Advanced Architecture and Process Techniques for High-Density, Radiation-Hardened Non-Volatile Memory
Agency / Branch:
DOD / MDA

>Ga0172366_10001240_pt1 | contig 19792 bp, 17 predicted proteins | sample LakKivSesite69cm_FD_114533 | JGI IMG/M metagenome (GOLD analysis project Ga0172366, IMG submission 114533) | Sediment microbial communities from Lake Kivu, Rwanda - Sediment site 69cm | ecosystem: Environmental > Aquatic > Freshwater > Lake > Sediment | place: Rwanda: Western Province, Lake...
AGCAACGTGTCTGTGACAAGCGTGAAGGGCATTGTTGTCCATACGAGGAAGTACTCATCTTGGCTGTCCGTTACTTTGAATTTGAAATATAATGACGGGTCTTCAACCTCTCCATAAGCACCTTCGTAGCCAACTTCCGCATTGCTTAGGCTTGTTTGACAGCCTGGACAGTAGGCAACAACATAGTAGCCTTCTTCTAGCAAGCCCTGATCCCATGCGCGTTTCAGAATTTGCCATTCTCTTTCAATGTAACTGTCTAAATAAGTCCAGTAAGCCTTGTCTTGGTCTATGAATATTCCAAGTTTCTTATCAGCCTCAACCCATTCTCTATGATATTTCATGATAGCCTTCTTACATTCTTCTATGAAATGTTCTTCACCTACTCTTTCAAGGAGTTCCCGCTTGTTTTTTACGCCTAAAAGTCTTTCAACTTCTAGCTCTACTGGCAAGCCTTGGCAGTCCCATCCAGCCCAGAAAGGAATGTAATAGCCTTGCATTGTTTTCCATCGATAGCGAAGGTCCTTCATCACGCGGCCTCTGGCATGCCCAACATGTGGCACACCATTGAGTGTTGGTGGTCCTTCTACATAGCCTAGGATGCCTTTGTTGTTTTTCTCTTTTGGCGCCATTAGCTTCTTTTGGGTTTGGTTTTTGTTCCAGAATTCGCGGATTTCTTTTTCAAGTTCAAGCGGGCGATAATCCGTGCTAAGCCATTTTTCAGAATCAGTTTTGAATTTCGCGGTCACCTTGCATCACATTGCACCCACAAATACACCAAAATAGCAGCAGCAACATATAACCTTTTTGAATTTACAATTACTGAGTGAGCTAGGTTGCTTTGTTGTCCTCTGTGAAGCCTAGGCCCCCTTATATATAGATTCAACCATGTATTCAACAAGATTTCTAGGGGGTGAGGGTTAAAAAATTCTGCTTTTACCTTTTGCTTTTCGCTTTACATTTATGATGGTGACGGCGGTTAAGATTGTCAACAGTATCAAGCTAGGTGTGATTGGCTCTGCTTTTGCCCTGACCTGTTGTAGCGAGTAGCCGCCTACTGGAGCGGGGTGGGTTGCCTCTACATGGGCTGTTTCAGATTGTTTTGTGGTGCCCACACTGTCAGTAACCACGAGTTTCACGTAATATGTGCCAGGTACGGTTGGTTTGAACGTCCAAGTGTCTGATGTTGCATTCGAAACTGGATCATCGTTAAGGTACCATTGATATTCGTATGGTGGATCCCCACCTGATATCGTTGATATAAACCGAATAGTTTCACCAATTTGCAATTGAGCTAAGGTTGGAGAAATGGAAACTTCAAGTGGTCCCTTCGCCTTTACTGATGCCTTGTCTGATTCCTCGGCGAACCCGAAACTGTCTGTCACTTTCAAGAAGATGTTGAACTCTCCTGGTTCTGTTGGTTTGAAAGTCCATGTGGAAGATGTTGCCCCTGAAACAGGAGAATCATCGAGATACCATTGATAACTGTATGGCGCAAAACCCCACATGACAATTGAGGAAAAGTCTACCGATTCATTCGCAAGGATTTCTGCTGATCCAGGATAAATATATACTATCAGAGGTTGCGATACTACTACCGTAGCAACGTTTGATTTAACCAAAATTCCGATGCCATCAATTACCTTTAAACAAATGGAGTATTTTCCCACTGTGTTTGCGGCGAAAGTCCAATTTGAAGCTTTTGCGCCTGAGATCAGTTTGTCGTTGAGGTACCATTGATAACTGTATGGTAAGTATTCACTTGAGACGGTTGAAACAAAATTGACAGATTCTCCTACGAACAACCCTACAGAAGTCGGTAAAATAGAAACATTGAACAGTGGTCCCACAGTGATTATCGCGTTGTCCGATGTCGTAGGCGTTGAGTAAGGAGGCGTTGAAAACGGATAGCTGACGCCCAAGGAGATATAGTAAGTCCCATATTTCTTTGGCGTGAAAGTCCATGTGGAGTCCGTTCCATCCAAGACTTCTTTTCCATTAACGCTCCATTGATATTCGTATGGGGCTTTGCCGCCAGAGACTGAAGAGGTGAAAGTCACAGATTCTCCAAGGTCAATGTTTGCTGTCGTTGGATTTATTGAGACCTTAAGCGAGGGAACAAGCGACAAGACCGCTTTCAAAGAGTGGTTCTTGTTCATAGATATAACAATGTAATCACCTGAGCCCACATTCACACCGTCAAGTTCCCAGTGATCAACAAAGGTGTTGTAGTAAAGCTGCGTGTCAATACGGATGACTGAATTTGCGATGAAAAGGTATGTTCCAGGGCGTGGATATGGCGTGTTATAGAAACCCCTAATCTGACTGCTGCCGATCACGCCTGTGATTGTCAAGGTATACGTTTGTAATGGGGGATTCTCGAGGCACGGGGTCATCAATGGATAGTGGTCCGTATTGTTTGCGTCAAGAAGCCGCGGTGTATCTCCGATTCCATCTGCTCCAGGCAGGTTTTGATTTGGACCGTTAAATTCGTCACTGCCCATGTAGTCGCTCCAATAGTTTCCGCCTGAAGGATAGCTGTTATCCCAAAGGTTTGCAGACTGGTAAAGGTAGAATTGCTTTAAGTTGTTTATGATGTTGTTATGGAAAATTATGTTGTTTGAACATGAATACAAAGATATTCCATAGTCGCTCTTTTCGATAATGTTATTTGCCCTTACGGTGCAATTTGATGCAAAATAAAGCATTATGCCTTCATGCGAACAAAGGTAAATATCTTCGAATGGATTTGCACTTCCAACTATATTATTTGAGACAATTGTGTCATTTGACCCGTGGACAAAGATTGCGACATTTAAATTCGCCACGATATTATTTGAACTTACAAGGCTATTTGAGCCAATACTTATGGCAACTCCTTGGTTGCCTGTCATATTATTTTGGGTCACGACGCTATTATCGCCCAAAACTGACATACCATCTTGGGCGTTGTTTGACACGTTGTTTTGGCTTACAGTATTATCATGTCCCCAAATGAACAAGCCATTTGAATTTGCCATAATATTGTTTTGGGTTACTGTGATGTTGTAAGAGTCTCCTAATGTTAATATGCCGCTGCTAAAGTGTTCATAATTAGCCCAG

For mission critical data storage on systems operating in natural space and nuclear weapons environments, the use of radiation hardened non-volatile memory (NVM) is imperative. Today's complex computer controlled electronic systems use NVM to store critical data for proper operation. This typically includes configuration parameters which allow the system to return to a known configuration after the loss of power. If the critical data becomes corrupted, system recovery and operation is severely impacted. Current state of the art technologies being evaluated for radiation hardened NVM include Magnetoresistive Random Access Memory (MRAM) (1Mb), Ferroelectric Random Access Memory (FeRAM), chalcogenide-based Phase-change Random Access Memory (PRAM) (1Mb), and silicon-oxide-nitride-oxide-silicon (SONOS) (4Mb) based devices. Of these, the only qualified radiation-hardened NVM technology commercially available today is the SONOS based memory. Development of increased bit-density SONOS memories is necessary to meet increasing system demands for critical data storage. This Phase I research will identify, optimize and design a SONOS-based NVM cell architecture and demonstrate the feasibility of using the advanced memory cell to design a radiation-hardened large bit-density (64Mb or greater) NVM. The optimized NVM cell structure will be compatible with existing CMOS processes to allow for ease of manufacturability and use in embeddable applications.
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